This is a typical example of the differences between someone who is Observant (S) and someone who is Intuitive (N).  Observant ways of processing information is to look for the practicality, the facts, and the reality of implementing new ideas.  Intuitive ways of processing information is to explore new ideas, imagining how concepts connect, and dreaming up as many ideas as possible. These are really different ways of processing information, and often lead to miscommunication and misunderstandings.  This continuum is all about the old adage about “being on the same page.” Folks on the different ends of this continuum will often think they are on the same page, but what they see on that page is very different.

Think about the following example of conflict between feeling and thinking.

You, the feeling one, are in a meeting.  Your team is looking to decide how to proceed with changes to your work processes.  You feel like these changes should be based on what the team says. You coworker, the thinking one, thinks the changes should be based on what the data analysis says (which is different than what the team has indicated needs to change).  You feel frustrated that you coworker doesn’t seem to care about the teams ideas.  Your coworker thinks you are analyzing the situation wrong and doesn’t understand why you are ignoring what the data says.

This is a common example in the differences in priorities for thinkers vs feelings.  This is not to say that feelers don’t care about data OR that thinkers don’t care about people, it is simply an example of how these difference styles priorities information for decision making. Thinkers prioritize making decisions objectively based on data and logic.  Feelers prioritize making decision subjectively and based on people and empathy.

Think about the following example of conflict between judging and prospecting.

You, the prospector, propose a friends trip for the end of the school year, sometime in June, it is currently January.  You mention this to your best friend, a judger.  In one week your best friend has an entire trip planned and they are asking you if you want to make reservations at hotels or camp grounds.  You, the prospector, have no interest in planning this far in advance and would greatly prefer to just go on the trip and see how things go. Your friend gets annoyed that you don’t appreciate all their hard work and that you don’t want to plan ahead of time.  You are shocked that there is even a plan and feel stressed out that the whole trip is planned out.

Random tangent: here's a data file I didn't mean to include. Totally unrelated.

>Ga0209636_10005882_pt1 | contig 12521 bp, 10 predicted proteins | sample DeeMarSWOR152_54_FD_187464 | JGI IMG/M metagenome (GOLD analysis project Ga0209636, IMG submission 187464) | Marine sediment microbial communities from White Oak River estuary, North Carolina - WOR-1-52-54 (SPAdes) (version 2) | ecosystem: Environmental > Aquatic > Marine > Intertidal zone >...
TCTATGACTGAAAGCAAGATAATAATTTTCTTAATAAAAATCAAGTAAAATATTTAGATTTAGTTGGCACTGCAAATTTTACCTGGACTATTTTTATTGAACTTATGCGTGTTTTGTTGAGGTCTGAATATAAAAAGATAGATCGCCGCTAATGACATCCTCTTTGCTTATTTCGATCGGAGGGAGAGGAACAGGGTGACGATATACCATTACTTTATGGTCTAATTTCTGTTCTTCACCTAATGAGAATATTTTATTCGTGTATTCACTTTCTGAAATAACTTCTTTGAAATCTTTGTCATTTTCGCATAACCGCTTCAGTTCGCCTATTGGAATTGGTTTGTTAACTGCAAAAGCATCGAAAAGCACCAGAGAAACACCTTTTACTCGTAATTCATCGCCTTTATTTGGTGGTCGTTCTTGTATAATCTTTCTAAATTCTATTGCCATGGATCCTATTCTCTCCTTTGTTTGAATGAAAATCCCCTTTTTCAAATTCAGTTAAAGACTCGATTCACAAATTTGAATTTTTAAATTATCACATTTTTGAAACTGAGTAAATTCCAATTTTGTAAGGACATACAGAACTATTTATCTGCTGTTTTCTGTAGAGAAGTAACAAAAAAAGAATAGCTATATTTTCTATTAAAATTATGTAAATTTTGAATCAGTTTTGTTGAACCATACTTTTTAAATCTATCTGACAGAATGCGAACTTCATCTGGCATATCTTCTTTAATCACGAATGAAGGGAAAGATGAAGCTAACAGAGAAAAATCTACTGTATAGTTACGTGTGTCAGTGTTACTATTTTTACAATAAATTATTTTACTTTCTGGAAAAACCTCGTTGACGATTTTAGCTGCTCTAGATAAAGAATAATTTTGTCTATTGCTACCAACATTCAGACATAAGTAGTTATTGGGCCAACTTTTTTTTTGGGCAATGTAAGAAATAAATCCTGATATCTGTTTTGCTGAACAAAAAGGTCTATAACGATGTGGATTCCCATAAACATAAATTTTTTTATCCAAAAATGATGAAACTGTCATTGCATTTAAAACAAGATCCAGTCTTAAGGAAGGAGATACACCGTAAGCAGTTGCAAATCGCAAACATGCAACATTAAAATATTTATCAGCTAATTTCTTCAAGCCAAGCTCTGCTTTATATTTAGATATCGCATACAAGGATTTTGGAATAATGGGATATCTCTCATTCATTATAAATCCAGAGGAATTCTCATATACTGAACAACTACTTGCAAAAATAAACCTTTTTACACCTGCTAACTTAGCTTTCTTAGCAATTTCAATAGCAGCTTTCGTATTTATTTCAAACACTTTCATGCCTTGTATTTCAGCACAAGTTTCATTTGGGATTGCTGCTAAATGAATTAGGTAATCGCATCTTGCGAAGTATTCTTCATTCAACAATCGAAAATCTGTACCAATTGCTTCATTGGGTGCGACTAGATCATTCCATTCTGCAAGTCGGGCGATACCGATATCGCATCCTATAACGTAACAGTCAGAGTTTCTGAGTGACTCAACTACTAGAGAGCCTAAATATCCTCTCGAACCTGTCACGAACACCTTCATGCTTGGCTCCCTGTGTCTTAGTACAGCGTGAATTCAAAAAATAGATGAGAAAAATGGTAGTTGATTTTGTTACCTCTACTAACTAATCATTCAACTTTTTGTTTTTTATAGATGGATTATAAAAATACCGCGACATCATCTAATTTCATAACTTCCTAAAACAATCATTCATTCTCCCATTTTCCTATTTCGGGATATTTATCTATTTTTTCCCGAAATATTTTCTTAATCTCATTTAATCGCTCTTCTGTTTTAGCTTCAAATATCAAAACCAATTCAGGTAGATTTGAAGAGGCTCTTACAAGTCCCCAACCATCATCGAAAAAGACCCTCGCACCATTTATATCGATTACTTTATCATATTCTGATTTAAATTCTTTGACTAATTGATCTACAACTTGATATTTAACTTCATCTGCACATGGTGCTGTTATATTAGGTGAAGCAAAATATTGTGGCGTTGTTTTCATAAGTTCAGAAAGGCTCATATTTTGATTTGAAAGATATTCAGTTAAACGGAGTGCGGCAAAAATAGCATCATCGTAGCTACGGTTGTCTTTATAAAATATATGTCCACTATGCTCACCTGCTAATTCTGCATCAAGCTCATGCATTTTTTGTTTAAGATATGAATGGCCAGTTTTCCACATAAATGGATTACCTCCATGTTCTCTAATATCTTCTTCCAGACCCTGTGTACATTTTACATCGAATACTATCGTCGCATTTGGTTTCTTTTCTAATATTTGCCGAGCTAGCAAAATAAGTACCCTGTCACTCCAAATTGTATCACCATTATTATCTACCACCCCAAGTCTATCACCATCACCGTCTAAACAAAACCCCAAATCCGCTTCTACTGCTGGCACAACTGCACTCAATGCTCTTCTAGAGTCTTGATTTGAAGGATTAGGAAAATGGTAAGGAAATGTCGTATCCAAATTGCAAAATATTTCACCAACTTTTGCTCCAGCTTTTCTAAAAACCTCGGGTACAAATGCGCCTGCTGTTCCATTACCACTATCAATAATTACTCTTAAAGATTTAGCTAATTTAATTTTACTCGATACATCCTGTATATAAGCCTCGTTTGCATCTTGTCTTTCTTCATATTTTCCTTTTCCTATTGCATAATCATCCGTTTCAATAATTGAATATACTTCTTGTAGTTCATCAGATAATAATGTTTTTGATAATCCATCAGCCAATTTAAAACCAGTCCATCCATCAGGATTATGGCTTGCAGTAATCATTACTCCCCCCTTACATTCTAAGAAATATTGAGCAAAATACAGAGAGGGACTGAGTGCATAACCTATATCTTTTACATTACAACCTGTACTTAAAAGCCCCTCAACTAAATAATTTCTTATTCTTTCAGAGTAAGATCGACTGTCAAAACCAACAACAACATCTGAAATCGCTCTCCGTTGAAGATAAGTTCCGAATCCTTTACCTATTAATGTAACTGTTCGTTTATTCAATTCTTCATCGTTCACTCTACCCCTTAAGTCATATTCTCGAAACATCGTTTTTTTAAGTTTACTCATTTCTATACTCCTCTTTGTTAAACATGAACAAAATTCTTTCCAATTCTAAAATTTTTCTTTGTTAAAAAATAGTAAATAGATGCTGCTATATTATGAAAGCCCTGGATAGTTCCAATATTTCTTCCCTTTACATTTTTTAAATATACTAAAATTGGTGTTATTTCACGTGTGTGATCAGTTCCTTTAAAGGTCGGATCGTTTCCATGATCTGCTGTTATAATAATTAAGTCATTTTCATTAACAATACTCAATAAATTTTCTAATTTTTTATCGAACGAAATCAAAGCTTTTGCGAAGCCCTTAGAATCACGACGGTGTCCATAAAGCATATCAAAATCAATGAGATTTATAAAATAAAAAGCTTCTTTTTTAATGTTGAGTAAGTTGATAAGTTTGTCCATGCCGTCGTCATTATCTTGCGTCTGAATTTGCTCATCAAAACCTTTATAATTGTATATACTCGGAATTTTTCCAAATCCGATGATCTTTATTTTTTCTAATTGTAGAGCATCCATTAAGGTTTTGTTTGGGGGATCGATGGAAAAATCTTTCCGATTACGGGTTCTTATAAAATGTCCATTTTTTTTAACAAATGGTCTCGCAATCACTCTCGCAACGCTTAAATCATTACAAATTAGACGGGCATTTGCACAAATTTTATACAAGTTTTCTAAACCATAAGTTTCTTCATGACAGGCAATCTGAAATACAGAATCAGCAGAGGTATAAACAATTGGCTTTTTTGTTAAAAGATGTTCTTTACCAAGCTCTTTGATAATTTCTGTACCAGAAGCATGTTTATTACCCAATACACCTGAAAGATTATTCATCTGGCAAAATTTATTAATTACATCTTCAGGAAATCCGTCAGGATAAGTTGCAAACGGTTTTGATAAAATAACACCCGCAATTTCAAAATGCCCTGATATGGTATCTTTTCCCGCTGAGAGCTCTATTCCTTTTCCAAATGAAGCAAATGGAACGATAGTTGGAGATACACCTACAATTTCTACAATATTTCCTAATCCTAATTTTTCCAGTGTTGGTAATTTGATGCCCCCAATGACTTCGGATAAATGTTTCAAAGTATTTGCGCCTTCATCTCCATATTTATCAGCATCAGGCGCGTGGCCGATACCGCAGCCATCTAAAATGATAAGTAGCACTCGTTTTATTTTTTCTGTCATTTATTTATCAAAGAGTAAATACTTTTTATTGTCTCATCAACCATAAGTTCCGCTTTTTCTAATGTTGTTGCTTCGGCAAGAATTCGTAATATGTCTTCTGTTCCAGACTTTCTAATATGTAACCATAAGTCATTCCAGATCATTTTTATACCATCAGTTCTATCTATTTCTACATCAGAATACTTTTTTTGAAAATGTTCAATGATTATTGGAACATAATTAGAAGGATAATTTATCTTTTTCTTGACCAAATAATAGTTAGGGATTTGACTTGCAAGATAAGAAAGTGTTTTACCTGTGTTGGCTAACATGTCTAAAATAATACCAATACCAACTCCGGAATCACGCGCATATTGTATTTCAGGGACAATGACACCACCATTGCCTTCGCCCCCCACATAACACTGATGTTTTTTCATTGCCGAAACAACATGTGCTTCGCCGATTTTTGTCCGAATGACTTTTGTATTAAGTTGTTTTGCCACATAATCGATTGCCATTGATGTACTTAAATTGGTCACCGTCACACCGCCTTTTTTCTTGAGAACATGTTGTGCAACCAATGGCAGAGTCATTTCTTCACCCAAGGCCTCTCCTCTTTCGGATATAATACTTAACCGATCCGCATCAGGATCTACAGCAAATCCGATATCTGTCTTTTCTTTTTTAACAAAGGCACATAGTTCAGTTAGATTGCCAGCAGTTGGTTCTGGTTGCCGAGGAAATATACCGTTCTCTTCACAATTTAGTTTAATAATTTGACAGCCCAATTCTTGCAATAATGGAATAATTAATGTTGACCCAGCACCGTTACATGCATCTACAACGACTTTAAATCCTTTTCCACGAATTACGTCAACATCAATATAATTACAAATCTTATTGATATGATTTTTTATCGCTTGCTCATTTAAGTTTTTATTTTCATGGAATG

This is a common experience between judgers and prospectors. Judgers feel safe and confident with a plan and once a plan is set they want to simply follow the plan. Prospectors are most comfortable exploring new ideas and information and recomputing plans.

Think about the following example of conflict between assertive and turbulent.

You, the assertive one, it’s Friday and you tell your good friend or coworker that you want to talk to them on Monday.  Your friend or coworker, the turbulent one, feels very nervous and stressed out all weekend.  They are frustrated that you didn’t give them more information.  You don’t see what the big deal is.

This is a regular challenge between assertive and turbulent folks. Assertive folks feel confident in their decisions, are stress resistant and even tempered.  They sometimes don’t consider the stress other people might experience when making decisions. Turbulent folks less confident in  their decision making and more stress-sensitive.

Managing Personality in Conflict

These different personality dimensions require us to assume differences with our friends, families, and co-workers.  Instead of assuming that people think, understand, and want things to work like you, we need to assume we are all different.  Only then can we start leveraging these differences to improve our relationship.  Understanding these differences allows us to approach managing and resolving conflicts in a much more productive way.

Below is a great TedTalk from Susan Cain on The Power of Introverts.  It provides interesting insights for Introverts and Extroverts in work with their differences in productive ways.

 

Material in this chapter has been adapted from “Principles of management” by the University of Minnesota is licensed under CC BY-NC-SA 4.0